The US Virgin Islands Republican caucus would hardly register on the national radar in a normal year. Traditionally, it hardly even registers on the islands’ radar—fewer than 100 people participated in the 2012 event. But with front-runner Donald Trump struggling to lock up the 1,237 delegates needed to clinch the nomination, the behind-the-scenes wrangling for delegates has taken on an unprecedented significance. And that fight has come to this US territory. The chaos there says a lot about what could unfold in Cleveland in July, when the Republicans convene to select their presidential nominee.
This collection of Caribbean islands—which includes St. Croix, St. John, and St. Thomas—is home to one of the smallest Republican parties in the United States, but it has produced one of the nastiest and most unexpected political clashes in recent memory. The battle has played out in radio attack ads and in the courts, featuring allegations including corruption, carpetbagging, and Nazi sympathizing.
In one corner is the island’s Republican Party chair, John Canegata, a shooting-range owner who works at a rum distillery and has led the GOP there for four years. In the other is a faction led by John Yob, a veteran political consultant from Michigan who worked for Sen. Rand Paul’s presidential campaign before moving to the islands last winter. Yob and his wife, Erica, along with Lindsey Eilon, another political operative recently arrived from Michigan, were among the six delegates elected on March 10; Canegata is fighting to have the entire slate replaced and has signaled he may take the challenge all the way to Cleveland.
To understand how things got to this point, it’s important to know how the process usually works. Voters in the US Virgin Islands don’t pick a presidential candidate. Instead, they vote for delegates who are free to vote for whichever candidate they prefer at the convention. Often, delegates announce which candidates they intend to support before the caucus. In 2012, four of the islands’ delegates announced that they were supporting Romney; one backed Ron Paul.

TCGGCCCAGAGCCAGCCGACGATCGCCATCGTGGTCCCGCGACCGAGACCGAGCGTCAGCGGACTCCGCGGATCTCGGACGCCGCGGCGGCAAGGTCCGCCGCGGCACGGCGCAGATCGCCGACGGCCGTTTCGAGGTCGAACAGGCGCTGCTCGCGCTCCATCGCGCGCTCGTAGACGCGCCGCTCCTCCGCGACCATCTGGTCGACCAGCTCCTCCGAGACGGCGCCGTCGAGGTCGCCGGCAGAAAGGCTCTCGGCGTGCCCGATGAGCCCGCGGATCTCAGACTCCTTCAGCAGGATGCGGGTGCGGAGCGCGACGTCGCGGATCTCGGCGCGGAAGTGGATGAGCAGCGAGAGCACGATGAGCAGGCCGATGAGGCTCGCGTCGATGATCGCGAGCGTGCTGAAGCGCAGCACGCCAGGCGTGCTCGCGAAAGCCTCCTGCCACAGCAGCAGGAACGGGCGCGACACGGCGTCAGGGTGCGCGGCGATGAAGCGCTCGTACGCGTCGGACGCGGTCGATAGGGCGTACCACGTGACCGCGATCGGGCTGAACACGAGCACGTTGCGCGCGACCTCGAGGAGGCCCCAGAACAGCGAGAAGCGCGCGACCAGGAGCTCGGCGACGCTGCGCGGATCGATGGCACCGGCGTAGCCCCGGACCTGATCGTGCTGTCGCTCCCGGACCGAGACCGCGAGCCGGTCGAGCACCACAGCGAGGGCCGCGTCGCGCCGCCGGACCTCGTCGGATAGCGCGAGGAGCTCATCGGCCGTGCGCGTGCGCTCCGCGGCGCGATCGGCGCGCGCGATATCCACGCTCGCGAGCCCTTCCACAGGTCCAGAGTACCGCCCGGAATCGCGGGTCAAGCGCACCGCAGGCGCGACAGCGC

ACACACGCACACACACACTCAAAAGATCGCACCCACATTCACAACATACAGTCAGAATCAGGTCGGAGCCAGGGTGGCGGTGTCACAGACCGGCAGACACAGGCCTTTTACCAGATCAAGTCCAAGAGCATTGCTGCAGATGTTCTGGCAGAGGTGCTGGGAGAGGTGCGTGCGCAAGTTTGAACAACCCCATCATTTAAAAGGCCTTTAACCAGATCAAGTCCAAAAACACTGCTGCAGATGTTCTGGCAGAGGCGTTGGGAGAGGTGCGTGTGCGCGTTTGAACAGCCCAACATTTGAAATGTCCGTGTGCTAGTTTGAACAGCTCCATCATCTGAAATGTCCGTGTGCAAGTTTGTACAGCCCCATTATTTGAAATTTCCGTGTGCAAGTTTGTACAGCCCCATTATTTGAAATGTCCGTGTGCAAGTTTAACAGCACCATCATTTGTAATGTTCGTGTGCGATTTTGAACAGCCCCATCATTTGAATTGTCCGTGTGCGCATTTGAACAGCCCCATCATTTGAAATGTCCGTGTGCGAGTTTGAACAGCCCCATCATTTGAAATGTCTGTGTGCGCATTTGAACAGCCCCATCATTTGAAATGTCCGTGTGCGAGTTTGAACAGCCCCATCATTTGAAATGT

But Yob had a different idea, and in February he published a book outlining it in detail. The book, Chaos: The Outsider’s Guide to a Contested Republican National Convention, is a sort of user’s manual to influencing the GOP nominating process. Yob—who previously made headlines for getting punched in the face by a Marco Rubio aide last fall—noted that at a contested convention delegates from territories such as the US Virgin Islands would command the most leverage because they aren’t bound to a specific candidate.
If those delegates can stick together as an uncommitted block, Yob pointed out, they could determine whether the party nominates Trump on the first ballot or Paul Ryan on the fourth. The slate of unpledged delegates could then use its leverage to extract tangible promises from the future nominee. (The wish list of Virgin Islands Republicans is long, but includes things like Supplemental Security Income benefits, expanded Medicaid and Medicare grants, and special tax exemptions.) This was Yob’s pitch to Virgin Islands Republicans, and it worked. None of the six winning delegates—the Yobs, Eilon, and three longtime St. Croix residents—have endorsed a presidential candidate, and Yob has left the door open to supporting Trump or Cruz. (Yob’s father, the Michigan political operative Chuck Yob, is supporting John Kasich.)
“This was a great opportunity for the Virgin Islands to select unaffiliated delegates so the Virgin Islands could have authority at the convention,” Yob told me.
But there’s been plenty of drama. Six days before the caucus, the Yobs and Eilon were kicked off the ballot by the islands’ elections supervisor, on the grounds that they hadn’t lived in the territory for 90 days. (As evidence, the supervisor cited John Yob’s Facebook page, which stated he had moved to the islands on December 28.) Yob sued, arguing that there really was no 90-day requirement for the caucus, and that he had in fact lived there longer. A judge granted a last-minute motion allowing the candidates back onto the ballot the morning of the caucus. (She has since issued a preliminary injunction indicating that the Yobs will likely win their case.)